The Assam Rifles raised as Cachar Levy in 1835 is the oldest Central Para Military Force in India.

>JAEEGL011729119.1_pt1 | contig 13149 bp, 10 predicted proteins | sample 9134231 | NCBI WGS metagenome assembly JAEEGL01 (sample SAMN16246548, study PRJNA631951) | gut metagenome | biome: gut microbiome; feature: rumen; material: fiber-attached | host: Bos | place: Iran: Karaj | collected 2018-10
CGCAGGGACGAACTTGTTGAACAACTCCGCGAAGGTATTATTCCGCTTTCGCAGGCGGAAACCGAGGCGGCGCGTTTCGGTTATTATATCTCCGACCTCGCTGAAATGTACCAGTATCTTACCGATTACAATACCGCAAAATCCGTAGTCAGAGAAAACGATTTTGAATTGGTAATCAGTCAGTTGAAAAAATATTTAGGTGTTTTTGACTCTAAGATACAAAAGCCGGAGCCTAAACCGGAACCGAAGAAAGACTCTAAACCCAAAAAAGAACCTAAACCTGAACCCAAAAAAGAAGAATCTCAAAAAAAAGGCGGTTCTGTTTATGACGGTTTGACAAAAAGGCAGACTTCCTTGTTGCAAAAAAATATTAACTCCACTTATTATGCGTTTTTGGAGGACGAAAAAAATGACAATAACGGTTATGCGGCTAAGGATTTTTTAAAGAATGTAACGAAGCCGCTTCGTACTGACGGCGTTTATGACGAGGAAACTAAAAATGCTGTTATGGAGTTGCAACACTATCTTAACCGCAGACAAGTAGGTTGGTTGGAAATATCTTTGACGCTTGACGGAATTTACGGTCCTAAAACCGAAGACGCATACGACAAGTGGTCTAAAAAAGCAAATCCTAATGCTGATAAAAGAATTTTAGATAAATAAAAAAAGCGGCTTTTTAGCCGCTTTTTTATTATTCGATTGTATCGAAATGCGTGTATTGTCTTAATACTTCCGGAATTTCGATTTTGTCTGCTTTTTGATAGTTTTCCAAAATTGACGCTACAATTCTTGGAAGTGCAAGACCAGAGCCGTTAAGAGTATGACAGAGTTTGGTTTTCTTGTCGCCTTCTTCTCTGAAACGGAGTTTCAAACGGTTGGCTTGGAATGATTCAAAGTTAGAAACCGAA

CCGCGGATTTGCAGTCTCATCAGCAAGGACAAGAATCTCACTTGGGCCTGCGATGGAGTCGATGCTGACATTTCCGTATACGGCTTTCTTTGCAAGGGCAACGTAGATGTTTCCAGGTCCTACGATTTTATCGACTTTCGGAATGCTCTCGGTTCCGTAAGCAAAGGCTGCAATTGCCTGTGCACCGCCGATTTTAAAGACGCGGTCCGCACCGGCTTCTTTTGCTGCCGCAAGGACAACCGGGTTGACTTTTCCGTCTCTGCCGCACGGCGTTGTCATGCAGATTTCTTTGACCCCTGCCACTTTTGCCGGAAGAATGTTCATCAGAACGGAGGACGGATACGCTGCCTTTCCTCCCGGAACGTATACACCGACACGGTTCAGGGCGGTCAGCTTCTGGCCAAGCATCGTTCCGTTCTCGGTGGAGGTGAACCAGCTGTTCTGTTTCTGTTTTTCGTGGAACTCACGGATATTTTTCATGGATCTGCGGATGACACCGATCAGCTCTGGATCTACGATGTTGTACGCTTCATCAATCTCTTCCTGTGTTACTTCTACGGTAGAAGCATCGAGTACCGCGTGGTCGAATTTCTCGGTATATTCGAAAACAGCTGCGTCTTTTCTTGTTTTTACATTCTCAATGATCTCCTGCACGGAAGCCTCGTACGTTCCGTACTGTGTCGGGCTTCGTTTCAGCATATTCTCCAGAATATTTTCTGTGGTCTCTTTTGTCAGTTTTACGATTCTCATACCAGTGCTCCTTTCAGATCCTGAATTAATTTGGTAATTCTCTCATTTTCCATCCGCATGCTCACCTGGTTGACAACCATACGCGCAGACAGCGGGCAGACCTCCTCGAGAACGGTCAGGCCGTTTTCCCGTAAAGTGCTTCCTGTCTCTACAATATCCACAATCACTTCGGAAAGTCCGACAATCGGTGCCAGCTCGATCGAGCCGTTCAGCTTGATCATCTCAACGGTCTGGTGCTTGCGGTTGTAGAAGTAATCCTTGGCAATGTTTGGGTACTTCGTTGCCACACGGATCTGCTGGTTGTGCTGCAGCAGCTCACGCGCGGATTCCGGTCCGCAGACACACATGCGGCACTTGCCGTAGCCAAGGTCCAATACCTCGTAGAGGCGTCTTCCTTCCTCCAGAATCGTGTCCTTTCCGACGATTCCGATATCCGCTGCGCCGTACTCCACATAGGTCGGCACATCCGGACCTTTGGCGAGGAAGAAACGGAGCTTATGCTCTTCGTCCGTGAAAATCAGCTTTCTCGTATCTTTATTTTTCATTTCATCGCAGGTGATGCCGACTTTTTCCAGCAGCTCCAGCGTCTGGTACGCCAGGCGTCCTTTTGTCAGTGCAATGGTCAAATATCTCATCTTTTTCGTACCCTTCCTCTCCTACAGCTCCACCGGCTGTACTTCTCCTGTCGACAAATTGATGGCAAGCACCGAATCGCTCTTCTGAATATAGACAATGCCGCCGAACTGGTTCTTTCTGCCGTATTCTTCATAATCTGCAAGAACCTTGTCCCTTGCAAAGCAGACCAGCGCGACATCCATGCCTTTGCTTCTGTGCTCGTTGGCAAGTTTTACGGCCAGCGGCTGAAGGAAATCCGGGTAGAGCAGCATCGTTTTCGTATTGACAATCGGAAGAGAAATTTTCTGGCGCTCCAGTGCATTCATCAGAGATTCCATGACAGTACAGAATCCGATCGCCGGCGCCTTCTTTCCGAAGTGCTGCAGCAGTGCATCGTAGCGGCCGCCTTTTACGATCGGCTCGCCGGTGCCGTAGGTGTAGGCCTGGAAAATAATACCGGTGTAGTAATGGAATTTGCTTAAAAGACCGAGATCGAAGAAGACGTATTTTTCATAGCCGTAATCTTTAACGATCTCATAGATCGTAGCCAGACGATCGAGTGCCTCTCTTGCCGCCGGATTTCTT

The Assam Rifles raised as Cachar Levy in 1835 is the oldest Central Para Military Force in India. The Force was raised mainly to guard the alluvial plains of Assam from the wild and unruly tribes inhabiting the surrounding hill tracts. This was the earliest embodied unit of what eventually developed into the Assam Rifles. Gradually more such units were raised and employed for establishing posts in the interior and thus acted as the strong arm of the civil administration in extending their authority into these remote inaccessible areas. They also helped in opening up these remote areas and all development activities earning many accolades from the administration. The Assam Rifles contribution towards assimilation of the people of the North-East into the national mainstream is truly monumental. Their long association with the region reflects in the force being fondly called “The Sentinels of the North-East” and “Friends of the Hill People”. As on today, the Force has 46 battalions and has a dual role of maintaining internal security in the North-Eastern region and guarding the Indo-Myanmar Border. Variously designated and reorganised from time to time, as the Assam Frontier Police (1883), the Assam Military Police (1891) and Eastern Bengal and Assam Military Police (1913), it came to be known by its present name of the Assam Rifles, in 1917 in recognition of its contribution to the war effort during World War I. During its long history, the Assam Rifles has earned many laurels both in aid to the civil administration as also fighting alongside the Army. The Force has been officered by Army Officers since 1884 and is today, on a per capita basis perhaps the highest decorated security force in the country.